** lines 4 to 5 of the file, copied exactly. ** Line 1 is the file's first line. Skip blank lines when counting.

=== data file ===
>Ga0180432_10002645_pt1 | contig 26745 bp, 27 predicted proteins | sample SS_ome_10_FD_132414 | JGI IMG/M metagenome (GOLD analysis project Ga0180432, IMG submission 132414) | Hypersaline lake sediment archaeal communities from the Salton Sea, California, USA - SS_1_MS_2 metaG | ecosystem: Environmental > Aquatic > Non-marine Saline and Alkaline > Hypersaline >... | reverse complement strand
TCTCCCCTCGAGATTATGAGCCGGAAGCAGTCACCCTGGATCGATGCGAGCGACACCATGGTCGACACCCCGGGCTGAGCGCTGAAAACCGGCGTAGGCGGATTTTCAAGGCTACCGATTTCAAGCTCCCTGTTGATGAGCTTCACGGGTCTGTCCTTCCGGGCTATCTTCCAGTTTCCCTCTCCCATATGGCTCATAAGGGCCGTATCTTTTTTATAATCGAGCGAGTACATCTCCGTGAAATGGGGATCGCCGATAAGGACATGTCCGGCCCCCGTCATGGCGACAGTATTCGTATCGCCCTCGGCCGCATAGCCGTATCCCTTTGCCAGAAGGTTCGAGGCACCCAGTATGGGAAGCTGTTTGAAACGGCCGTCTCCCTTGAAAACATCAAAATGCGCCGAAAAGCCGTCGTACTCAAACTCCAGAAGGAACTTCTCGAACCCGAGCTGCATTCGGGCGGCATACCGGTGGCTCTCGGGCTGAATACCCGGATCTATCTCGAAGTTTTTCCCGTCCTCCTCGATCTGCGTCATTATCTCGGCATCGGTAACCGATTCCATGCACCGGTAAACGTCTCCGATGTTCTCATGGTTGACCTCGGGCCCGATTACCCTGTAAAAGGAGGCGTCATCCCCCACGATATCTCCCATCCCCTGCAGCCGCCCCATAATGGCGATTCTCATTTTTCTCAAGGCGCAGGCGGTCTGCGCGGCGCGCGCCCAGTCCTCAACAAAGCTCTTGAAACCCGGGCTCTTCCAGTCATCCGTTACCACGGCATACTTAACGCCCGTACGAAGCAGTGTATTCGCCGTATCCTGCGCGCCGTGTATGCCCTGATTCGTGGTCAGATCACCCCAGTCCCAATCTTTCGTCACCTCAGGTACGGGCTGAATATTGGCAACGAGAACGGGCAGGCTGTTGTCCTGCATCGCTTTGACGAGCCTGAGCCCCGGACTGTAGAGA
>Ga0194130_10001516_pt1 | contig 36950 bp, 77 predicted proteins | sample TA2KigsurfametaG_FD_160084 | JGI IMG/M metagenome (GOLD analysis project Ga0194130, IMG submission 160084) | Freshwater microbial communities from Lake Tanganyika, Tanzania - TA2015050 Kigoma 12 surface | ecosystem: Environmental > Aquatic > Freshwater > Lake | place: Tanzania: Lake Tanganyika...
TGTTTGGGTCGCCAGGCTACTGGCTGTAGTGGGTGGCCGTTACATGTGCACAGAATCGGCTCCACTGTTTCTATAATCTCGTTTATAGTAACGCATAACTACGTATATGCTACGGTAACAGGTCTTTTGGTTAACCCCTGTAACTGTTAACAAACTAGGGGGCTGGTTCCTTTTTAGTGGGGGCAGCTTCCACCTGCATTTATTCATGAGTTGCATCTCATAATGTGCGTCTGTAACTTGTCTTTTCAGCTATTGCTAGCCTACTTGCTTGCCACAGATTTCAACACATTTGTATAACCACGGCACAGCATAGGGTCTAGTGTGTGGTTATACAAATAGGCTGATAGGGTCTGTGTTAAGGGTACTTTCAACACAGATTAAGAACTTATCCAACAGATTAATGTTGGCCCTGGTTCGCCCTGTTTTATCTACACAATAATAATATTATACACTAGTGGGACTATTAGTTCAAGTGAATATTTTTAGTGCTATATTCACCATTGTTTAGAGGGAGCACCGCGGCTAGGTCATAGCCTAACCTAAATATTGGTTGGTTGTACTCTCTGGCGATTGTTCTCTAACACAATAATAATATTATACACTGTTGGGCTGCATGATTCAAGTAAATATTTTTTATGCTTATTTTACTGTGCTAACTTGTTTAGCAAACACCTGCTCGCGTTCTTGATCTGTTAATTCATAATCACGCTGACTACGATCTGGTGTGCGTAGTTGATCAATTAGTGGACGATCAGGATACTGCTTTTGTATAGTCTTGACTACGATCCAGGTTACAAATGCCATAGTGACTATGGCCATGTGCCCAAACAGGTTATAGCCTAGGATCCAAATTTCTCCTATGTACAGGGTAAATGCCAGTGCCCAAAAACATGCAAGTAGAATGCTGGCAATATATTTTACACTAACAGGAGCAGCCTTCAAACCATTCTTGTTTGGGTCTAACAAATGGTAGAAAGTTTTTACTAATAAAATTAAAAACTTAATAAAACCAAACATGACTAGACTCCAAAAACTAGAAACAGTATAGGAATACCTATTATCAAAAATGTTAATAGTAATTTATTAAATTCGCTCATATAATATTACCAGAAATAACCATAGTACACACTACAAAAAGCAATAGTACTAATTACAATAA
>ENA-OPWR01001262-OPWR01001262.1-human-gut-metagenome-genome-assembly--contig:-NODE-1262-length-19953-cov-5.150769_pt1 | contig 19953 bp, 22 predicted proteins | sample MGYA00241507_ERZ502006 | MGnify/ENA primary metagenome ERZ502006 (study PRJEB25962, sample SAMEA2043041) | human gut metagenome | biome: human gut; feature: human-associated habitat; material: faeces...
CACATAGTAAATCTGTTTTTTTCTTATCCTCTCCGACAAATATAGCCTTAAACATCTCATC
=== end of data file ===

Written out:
TGTTTGGGTCGCCAGGCTACTGGCTGTAGTGGGTGGCCGTTACATGTGCACAGAATCGGCTCCACTGTTTCTATAATCTCGTTTATAGTAACGCATAACTACGTATATGCTACGGTAACAGGTCTTTTGGTTAACCCCTGTAACTGTTAACAAACTAGGGGGCTGGTTCCTTTTTAGTGGGGGCAGCTTCCACCTGCATTTATTCATGAGTTGCATCTCATAATGTGCGTCTGTAACTTGTCTTTTCAGCTATTGCTAGCCTACTTGCTTGCCACAGATTTCAACACATTTGTATAACCACGGCACAGCATAGGGTCTAGTGTGTGGTTATACAAATAGGCTGATAGGGTCTGTGTTAAGGGTACTTTCAACACAGATTAAGAACTTATCCAACAGATTAATGTTGGCCCTGGTTCGCCCTGTTTTATCTACACAATAATAATATTATACACTAGTGGGACTATTAGTTCAAGTGAATATTTTTAGTGCTATATTCACCATTGTTTAGAGGGAGCACCGCGGCTAGGTCATAGCCTAACCTAAATATTGGTTGGTTGTACTCTCTGGCGATTGTTCTCTAACACAATAATAATATTATACACTGTTGGGCTGCATGATTCAAGTAAATATTTTTTATGCTTATTTTACTGTGCTAACTTGTTTAGCAAACACCTGCTCGCGTTCTTGATCTGTTAATTCATAATCACGCTGACTACGATCTGGTGTGCGTAGTTGATCAATTAGTGGACGATCAGGATACTGCTTTTGTATAGTCTTGACTACGATCCAGGTTACAAATGCCATAGTGACTATGGCCATGTGCCCAAACAGGTTATAGCCTAGGATCCAAATTTCTCCTATGTACAGGGTAAATGCCAGTGCCCAAAAACATGCAAGTAGAATGCTGGCAATATATTTTACACTAACAGGAGCAGCCTTCAAACCATTCTTGTTTGGGTCTAACAAATGGTAGAAAGTTTTTACTAATAAAATTAAAAACTTAATAAAACCAAACATGACTAGACTCCAAAAACTAGAAACAGTATAGGAATACCTATTATCAAAAATGTTAATAGTAATTTATTAAATTCGCTCATATAATATTACCAGAAATAACCATAGTACACACTACAAAAAGCAATAGTACTAATTACAATAA
>ENA-OPWR01001262-OPWR01001262.1-human-gut-metagenome-genome-assembly--contig:-NODE-1262-length-19953-cov-5.150769_pt1 | contig 19953 bp, 22 predicted proteins | sample MGYA00241507_ERZ502006 | MGnify/ENA primary metagenome ERZ502006 (study PRJEB25962, sample SAMEA2043041) | human gut metagenome | biome: human gut; feature: human-associated habitat; material: faeces...